I was taken to my saving grace, Medical City Plano. I entered through the emergency room and was admitted into their neuro ICU. Because my seizure activity was resistant to multiple anti-convulsant medications at that point, I was intubated and placed in a medically induced coma. For the first time since my initial seizure, my family and friends found comfort in a doctor. Dr. Lei Wang (a neuro-hospitalist) took over my case, and oversaw all things relating to my care. She read through all my records and suspected that I may have Autoimmune Limbic Encephalitis. She immediately repeated all scans and started me on methylprednisolone and IVIG. She was, and continues to be, my knight in shining, sparkly high heels. I know that without her knowledge, insights, and willingness to have an open mind, I would likely be dead. Once she initiated treatment, she sent a plethora of antibody testing out. Some took longer than others, but in the end, I tested positive for GAD 65, and I finally had an answer and a diagnosis. I continually improved, ended up extubating myself (whoops!), and started to feel like a human again. When I “woke up” I had no idea why I was in a hospital and had lost all memory of what had happened over the past 4-6 months. I don’t remember moving into our new house. I don’t remember the Christmas before we moved. I don’t remember work, or illness, or anything in between. It’s a blank, blackness in my mind. I existed, but my memories do not.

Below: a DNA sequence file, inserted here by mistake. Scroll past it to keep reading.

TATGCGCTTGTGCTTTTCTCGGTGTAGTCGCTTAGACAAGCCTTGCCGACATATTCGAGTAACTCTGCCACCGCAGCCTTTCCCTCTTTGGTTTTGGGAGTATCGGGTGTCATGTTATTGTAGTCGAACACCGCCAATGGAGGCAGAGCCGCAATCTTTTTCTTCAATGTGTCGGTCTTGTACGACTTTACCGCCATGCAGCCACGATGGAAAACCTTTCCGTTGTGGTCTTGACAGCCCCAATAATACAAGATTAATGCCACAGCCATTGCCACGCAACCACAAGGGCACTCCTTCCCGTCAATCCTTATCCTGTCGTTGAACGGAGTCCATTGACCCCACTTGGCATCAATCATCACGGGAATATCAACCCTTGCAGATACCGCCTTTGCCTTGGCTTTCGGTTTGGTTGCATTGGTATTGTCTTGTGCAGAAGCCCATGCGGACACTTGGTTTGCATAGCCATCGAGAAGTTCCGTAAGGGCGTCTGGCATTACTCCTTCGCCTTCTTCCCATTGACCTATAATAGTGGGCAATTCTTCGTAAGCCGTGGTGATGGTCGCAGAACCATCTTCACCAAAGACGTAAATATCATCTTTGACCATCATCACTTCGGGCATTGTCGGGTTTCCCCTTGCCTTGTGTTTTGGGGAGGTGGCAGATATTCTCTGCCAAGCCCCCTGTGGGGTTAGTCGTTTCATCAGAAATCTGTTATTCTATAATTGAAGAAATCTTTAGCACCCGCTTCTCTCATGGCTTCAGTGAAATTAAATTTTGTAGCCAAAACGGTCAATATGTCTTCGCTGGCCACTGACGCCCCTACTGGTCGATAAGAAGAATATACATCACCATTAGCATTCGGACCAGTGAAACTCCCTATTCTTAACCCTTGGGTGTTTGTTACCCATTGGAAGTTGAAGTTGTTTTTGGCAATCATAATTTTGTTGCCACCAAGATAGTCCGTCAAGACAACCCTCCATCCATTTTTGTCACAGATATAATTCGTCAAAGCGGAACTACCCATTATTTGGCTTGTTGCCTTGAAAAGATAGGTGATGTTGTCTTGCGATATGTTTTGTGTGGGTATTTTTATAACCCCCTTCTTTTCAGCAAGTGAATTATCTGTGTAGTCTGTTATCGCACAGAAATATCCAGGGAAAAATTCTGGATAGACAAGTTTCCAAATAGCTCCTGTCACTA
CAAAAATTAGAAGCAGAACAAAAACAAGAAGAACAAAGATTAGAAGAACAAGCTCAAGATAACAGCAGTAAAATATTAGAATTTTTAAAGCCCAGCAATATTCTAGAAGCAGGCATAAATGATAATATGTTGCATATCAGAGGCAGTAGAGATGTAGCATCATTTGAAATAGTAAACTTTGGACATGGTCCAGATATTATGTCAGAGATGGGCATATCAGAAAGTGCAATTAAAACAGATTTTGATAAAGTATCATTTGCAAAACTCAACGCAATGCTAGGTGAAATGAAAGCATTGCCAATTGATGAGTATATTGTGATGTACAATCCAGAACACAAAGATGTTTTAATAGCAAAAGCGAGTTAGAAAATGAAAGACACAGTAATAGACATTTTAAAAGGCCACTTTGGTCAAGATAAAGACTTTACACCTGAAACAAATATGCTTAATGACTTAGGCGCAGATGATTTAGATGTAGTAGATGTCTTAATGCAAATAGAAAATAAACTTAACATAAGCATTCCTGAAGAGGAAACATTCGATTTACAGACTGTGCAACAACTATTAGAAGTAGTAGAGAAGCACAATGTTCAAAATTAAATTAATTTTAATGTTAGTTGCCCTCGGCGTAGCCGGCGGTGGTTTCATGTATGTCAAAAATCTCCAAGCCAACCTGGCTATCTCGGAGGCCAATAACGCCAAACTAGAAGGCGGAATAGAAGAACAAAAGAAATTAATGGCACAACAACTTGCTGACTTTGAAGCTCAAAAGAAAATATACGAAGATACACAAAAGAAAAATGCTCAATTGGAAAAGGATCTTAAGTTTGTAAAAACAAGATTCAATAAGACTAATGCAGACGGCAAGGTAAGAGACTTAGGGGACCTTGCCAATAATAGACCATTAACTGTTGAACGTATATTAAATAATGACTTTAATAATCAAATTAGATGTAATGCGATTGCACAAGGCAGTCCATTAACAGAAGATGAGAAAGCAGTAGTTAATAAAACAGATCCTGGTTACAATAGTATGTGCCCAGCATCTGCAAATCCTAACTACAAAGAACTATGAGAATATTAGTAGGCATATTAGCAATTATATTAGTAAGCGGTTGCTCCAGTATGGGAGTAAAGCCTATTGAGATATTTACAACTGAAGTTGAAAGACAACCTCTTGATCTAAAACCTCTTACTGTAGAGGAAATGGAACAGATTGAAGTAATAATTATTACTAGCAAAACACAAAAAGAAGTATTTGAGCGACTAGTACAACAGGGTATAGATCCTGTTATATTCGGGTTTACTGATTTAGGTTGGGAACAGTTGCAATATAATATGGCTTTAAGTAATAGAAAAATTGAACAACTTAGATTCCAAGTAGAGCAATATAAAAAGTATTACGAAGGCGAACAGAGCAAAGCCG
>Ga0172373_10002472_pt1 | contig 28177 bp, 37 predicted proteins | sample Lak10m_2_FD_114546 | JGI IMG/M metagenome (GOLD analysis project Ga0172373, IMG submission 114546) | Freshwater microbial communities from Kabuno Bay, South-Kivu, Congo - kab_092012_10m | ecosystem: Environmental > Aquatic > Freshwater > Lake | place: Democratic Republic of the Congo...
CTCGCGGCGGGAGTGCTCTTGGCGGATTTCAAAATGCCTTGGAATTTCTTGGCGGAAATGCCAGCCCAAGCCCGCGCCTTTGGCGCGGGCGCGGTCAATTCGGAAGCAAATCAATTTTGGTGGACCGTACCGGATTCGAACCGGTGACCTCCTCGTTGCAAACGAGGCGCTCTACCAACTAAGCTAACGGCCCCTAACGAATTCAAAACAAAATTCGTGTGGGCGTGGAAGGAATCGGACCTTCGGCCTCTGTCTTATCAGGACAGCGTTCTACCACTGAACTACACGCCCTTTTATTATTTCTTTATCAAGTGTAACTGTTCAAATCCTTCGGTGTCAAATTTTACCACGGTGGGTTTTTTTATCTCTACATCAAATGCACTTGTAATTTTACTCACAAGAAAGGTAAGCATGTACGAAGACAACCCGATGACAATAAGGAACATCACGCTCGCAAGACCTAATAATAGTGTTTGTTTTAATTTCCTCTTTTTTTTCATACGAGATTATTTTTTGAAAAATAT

In total, I received 9 IVIG transfusions, had over 50 IV catheters, two PICC lines, one central line, was on tapering steroids for a year, and two different anti-convulsant medications for a little longer than that. I spent a month hospitalized between the three facilities. I have completely recovered with no signs of relapse and no major lasting effects two years later. I continue to suffer from depression and anxiety and have been started on medications to help. There was a short time where driving to a doctor’s office would throw me into a full-blown panic attack, but since starting on medications, I can confidently walk in with a smile and steady hands. Better living through chemistry, I suppose!

To all of the patients, the families, and the friends who deal with this disease: It can be ugly, and it can be scary, but in the end please do not give up hope. Remission and recovery are possible. Living a normal life is possible.